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Mysterious Kaysville cross opens to the public

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KAYSVILLE, Utah -- It has been a local legend for generations, heavily guarded on private land. Now -- for the first time -- Kay's Cross is being opened to the public as a haunted attraction.

A 20-foot tall stone cross with a big "K" embedded in it, Kay's Cross first appeared in the middle of a hollow in the late 1940s. No one really knows who built it -- or who bombed it in 1992.

"It was in the time of World War II, the Great Depression and in that era, cement probably wasn't easy to come by. Whoever built it was ambitious and they really wanted to build it," said Jared Peterson, who is opening "Haunted Kay's Cross."

Even today, many old timers in Kaysville refuse to speak of Kay's Cross. There are whispers that it is haunted.

"A lot of people say they've seen werewolves down here," Peterson said. "They've seen the cross glow if it's a full moon, and if you touch it -- it burns you."

There are many mysteries surrounding the cross and who built it:

"It seems the most plausible," Peterson said of Krishna Venta. "He was a real person."

Newspaper accounts from the time said Krishna Venta and many of his followers were killed in 1958 in a suicide bombing involving two former followers.

Over the years, the cross has attracted curious teenagers and also terrified them.

"It was night and we went down, were sneaking through there and trying to be really quiet because it was private property and you weren't supposed to be there," said Ermona Rigby, a Kaysville resident who recalled her adventure in the hollow as a teenage girl.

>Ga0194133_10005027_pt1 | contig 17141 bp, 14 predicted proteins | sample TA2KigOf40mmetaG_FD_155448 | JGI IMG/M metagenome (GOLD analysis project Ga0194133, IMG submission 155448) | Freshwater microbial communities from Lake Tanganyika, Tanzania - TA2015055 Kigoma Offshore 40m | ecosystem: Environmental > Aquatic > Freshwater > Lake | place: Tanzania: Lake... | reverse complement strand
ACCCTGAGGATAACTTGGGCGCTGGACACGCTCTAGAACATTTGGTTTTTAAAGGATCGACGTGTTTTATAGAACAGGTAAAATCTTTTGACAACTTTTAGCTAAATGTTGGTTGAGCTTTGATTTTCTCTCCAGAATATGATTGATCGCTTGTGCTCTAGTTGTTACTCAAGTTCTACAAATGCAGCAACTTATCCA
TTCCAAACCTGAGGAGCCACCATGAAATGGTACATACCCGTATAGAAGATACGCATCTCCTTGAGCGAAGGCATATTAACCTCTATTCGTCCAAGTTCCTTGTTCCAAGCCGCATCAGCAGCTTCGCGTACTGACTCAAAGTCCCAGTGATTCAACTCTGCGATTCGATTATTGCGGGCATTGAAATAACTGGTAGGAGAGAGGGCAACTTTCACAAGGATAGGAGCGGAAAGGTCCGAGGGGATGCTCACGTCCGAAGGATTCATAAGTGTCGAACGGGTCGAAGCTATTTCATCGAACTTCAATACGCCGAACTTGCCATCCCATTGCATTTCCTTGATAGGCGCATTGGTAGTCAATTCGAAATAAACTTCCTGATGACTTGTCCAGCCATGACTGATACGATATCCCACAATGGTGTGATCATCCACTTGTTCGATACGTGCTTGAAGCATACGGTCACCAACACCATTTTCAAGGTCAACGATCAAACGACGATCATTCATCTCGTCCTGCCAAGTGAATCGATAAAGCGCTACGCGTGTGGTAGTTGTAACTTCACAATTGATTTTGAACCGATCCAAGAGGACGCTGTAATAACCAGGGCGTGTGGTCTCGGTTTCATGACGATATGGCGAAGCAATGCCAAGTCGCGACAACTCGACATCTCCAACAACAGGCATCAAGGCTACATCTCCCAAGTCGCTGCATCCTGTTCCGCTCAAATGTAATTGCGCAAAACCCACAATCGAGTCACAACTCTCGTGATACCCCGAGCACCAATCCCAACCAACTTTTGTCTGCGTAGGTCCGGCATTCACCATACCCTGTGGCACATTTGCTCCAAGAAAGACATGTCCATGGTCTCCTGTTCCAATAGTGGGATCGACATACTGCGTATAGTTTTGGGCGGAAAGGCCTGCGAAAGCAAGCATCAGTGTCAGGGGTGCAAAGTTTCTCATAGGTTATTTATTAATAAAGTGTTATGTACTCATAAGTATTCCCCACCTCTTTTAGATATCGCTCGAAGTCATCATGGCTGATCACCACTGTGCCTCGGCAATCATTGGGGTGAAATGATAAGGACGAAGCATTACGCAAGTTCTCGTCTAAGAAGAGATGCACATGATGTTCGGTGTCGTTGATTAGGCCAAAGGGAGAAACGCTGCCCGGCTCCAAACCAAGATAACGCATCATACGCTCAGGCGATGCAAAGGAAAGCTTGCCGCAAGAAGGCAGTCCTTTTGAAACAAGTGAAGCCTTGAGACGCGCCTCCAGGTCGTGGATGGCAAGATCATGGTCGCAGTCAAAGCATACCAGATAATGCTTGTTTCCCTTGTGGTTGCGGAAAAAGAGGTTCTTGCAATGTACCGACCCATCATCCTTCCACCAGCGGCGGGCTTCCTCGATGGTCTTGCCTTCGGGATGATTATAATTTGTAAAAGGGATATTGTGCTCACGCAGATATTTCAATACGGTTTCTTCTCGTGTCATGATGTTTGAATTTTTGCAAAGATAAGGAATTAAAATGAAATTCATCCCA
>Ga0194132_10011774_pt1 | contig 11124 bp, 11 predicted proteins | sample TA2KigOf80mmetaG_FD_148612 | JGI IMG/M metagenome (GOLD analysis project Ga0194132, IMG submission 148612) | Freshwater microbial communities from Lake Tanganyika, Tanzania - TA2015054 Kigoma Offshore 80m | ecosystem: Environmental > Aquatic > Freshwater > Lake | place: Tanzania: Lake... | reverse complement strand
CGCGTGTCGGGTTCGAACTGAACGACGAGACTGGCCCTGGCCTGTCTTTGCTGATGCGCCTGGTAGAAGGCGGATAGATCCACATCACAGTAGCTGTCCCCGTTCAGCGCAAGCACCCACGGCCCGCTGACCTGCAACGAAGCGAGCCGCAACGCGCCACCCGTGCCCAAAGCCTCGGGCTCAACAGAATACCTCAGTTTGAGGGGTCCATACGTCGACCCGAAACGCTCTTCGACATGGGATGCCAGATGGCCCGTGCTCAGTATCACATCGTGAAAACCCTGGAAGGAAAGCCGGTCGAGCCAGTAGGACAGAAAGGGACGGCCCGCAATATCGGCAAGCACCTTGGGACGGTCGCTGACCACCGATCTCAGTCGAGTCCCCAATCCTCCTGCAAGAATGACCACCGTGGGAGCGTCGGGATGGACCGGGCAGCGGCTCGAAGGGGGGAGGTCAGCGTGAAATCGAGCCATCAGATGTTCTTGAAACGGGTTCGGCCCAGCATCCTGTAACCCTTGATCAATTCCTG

"I just don't even remember getting there, we got close and turned around and ran," she chuckled. "It was terrifying!"

Because the remains of the cross sit on private property, the owners of the orchard that surround it have had to chase out trespassers -- until now.

"We looked at it and said, 'So many people want to see it, we should create a way where we can come down and get a look at it, where they don't have to be afraid of being chased off or have the sheriff called on them," said property manager John Finley.

Peterson obtained permission from the property owners to open "Haunted Kay's Cross."

"It's the perfect place for a haunted house," he told FOX 13 News.

The haunted attraction leads people through a hollow to the massive remains of the cross -- decorated for Halloween. The attraction opens Friday the 13th and runs through the month of October.

"This will be their one chance to come and see it. It's the first time the owners have let someone on the property," he said.

More information on Haunted Kay's Cross can be found here.